Japan takes aggressive steps on alternative energy after Fukushima disaster
In 2011, Japan experienced one of the worst disasters it had seen in its long history. March marked the onslaught of a powerful, 9.0 earthquake that triggered an equally powerful tsunami. Though the earthquake itself did only modest damage to large structures, the tsunami generated by the quake swept through the Fukushima Province, obliterating entire communities and sparking the worst nuclear disaster the world had seen since the height of Chernobyl. The disaster caused Japan to question its focus on energy, and the government began revising its vision of the future, adopting a stronger stance on the issue of alternative energy.
Fujitsu Laboratories can use Fukushima lessons to the benefit of the US
The Fukushima disaster unearthed previously unnoticed or ignored problems with the country’s existing energy structure. Many of these problems have been brought into the limelight by Fujitsu Laboratories, a leading technology company. Fujitsu has a strong presence in North America and believes that the lessons learned during the Fukushima disaster can be put to good use in helping the U.S. energy grid become more viable for the future.
Trends concerning alternative energy and the US power grid highlighted by Fujitsu
Fujitsu has become focused on three trends that are emerging in the world’s energy sector: Local generation and consumption, increased sensing and control in transmission and distribution grids, and increase demand response technologies and storage methods. Each trend becomes infinitely more complex as more attention is directed at them, but all of the trends involve alternative energy in some significant way. The Fukushima disaster proved that fossil-fuels, and nuclear energy, are entirely viable for a large country, as a country’s access to these forms of energy can be all but decimated by a simple earthquake.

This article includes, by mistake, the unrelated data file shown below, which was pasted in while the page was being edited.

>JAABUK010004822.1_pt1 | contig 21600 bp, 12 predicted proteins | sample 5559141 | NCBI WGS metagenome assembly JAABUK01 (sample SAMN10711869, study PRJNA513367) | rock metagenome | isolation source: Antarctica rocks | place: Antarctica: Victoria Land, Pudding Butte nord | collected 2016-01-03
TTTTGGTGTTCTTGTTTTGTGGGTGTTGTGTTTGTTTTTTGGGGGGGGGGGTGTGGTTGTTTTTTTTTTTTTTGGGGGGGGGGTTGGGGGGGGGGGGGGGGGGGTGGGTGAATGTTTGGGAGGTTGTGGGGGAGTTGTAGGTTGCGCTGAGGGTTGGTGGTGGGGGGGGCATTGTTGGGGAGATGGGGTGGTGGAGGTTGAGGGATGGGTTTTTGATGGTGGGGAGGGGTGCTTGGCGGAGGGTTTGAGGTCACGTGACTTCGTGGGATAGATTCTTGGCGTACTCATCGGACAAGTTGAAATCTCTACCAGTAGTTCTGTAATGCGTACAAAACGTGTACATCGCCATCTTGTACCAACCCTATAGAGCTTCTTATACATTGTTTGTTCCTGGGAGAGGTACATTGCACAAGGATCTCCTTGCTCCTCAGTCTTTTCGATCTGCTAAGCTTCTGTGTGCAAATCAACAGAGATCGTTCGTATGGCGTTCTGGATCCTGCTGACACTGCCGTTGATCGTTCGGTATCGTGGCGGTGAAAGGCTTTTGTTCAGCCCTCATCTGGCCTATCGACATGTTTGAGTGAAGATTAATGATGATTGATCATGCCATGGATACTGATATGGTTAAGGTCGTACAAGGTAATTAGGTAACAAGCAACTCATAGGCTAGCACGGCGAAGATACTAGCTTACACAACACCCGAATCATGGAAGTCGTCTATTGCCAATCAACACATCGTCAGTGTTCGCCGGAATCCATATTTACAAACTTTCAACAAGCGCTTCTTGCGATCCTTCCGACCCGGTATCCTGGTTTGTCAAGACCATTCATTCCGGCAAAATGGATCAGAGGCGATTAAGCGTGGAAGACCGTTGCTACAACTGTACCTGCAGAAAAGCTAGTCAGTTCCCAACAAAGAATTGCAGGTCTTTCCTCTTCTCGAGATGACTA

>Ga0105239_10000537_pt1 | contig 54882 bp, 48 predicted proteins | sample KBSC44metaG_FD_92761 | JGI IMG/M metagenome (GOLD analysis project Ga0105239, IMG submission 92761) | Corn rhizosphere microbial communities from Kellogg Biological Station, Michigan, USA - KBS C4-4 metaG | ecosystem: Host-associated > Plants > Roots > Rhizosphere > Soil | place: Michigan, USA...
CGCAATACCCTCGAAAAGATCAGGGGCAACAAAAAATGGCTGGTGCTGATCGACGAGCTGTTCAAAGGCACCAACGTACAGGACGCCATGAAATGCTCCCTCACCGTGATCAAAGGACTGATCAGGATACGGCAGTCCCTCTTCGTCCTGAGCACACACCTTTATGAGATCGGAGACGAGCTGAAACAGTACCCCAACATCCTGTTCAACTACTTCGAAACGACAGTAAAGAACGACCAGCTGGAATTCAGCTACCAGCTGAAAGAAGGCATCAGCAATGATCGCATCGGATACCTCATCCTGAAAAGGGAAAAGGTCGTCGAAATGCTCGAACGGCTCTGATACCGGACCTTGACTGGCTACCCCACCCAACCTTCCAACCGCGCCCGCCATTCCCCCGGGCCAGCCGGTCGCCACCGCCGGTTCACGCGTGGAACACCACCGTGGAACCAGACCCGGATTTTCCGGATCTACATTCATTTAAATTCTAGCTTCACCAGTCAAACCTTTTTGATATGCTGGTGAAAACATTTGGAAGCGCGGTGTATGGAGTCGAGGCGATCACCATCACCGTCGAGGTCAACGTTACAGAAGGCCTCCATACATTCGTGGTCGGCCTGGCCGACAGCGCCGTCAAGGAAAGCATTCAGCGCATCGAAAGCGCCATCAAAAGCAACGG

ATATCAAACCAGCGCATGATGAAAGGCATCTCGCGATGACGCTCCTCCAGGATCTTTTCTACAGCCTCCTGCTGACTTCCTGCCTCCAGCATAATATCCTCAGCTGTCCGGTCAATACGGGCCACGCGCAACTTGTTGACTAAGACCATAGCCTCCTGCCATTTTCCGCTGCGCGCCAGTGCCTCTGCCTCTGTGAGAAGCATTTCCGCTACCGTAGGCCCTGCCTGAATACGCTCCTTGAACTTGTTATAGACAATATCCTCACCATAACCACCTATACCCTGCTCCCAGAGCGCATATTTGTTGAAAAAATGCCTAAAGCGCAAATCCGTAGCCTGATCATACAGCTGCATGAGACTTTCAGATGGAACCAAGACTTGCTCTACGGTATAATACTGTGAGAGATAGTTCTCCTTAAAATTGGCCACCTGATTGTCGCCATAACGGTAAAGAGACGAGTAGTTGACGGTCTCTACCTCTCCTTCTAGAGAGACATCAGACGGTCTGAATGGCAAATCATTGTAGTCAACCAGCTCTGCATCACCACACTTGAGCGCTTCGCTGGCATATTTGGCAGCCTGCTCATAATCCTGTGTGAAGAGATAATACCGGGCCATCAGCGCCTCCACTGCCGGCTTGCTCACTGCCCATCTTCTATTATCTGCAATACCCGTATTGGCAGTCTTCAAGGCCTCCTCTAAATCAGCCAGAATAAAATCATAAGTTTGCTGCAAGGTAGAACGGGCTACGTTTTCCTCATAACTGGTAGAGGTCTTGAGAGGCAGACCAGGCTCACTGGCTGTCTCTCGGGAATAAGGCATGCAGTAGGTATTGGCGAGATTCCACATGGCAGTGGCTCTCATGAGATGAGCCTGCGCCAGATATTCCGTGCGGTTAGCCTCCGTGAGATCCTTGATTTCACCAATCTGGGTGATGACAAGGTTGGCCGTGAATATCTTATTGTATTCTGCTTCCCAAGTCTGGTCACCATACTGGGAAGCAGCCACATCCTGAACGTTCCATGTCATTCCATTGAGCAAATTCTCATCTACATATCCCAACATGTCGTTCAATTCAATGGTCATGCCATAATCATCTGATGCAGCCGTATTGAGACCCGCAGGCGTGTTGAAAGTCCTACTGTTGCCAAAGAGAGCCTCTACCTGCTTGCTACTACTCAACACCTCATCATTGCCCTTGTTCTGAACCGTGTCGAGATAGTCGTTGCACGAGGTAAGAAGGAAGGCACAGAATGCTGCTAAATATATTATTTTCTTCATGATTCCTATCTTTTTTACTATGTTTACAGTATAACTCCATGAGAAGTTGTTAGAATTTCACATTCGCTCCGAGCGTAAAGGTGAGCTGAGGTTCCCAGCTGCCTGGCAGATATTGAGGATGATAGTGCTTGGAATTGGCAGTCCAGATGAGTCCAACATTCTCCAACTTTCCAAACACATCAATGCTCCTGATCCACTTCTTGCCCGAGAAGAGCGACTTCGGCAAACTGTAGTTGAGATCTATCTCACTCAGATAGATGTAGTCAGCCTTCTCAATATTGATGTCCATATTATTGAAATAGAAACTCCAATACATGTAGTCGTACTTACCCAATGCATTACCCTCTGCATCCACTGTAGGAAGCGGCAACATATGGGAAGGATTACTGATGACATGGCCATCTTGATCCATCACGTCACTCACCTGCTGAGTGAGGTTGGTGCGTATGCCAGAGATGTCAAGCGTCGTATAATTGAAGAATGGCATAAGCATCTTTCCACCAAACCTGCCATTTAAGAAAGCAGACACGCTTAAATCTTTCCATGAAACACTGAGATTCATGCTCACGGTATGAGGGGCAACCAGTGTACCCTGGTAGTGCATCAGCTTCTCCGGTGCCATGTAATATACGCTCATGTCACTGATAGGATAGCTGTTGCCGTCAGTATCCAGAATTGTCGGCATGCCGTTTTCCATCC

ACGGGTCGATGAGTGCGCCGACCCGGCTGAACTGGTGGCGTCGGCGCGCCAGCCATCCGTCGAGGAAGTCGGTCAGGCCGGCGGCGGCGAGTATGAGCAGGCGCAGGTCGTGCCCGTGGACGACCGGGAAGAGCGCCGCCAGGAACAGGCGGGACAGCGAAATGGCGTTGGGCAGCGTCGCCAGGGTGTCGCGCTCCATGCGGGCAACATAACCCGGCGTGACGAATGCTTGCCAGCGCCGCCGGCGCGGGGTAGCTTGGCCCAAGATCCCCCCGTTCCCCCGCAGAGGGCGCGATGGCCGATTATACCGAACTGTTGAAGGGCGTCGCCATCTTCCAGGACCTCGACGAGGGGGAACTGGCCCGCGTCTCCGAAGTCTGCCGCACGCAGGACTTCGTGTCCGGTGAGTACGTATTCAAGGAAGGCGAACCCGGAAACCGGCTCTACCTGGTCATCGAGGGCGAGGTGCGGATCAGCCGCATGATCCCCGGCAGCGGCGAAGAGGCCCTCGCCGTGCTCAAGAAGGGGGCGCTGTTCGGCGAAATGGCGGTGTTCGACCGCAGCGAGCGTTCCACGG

Natural disaster may cause energy crisis in the US one day
The U.S. is not free from the impact of natural disasters. Over the past two years, powerful storms and earthquakes have done much to strain the country’s existing energy grid and stifle its access to fossil-fuels. While these disasters have not caused a nationwide energy crisis, there is no telling what the future may hold. Alternative energy and improving the country’s energy grid may be adequate solutions to any future problems the country may face.